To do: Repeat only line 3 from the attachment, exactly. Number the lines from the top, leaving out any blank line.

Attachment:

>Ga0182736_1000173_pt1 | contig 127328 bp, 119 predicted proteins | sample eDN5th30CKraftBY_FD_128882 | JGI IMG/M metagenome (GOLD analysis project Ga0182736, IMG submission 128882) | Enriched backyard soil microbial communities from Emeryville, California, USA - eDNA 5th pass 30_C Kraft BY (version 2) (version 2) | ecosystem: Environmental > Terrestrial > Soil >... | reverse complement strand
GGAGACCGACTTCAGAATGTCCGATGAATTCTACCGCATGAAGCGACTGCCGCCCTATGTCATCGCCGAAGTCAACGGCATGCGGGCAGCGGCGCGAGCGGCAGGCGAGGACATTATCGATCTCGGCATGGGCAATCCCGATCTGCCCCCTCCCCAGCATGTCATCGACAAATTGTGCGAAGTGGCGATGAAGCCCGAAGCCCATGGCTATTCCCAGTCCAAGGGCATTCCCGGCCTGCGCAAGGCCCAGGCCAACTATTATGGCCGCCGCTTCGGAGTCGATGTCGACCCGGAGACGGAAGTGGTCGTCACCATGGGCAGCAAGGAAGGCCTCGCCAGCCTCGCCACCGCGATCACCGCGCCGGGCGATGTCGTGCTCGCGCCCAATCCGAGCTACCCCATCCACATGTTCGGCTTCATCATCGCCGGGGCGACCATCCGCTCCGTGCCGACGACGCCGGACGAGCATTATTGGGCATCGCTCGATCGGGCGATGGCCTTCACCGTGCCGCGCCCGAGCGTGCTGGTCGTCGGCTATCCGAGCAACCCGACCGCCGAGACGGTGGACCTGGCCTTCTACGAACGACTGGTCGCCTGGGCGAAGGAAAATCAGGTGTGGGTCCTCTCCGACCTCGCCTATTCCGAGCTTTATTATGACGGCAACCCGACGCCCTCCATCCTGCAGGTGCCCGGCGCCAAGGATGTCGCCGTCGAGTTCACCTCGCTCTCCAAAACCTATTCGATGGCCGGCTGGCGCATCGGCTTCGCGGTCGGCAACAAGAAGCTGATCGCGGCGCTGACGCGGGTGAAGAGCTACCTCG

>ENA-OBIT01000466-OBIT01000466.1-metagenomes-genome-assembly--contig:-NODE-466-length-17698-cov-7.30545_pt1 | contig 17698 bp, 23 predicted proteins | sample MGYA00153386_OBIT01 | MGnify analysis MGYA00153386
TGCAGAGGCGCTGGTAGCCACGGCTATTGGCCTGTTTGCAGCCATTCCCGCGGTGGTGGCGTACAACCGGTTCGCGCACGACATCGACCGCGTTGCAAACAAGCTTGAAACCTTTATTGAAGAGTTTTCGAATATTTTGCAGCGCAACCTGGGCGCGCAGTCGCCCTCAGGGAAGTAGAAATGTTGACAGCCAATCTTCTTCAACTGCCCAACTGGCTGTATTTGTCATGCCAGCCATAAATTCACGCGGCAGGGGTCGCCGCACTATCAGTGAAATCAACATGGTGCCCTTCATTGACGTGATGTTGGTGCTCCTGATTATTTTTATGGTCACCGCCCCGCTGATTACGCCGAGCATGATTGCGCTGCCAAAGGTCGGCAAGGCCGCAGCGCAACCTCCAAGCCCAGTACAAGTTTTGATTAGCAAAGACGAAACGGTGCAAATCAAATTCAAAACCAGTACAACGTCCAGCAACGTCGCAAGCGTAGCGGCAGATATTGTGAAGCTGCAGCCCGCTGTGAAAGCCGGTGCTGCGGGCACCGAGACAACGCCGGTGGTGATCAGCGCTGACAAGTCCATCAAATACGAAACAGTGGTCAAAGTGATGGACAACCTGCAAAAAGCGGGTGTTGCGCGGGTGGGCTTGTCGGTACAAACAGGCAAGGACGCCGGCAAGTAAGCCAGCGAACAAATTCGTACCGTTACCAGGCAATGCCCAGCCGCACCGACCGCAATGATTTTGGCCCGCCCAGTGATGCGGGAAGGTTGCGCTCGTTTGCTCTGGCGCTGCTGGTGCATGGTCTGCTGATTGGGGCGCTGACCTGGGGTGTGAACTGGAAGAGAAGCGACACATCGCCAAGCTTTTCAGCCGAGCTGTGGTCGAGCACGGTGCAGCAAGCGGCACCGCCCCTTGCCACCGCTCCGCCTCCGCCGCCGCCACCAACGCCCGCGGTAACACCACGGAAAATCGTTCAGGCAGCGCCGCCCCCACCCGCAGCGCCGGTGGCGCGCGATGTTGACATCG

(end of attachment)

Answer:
>ENA-OBIT01000466-OBIT01000466.1-metagenomes-genome-assembly--contig:-NODE-466-length-17698-cov-7.30545_pt1 | contig 17698 bp, 23 predicted proteins | sample MGYA00153386_OBIT01 | MGnify analysis MGYA00153386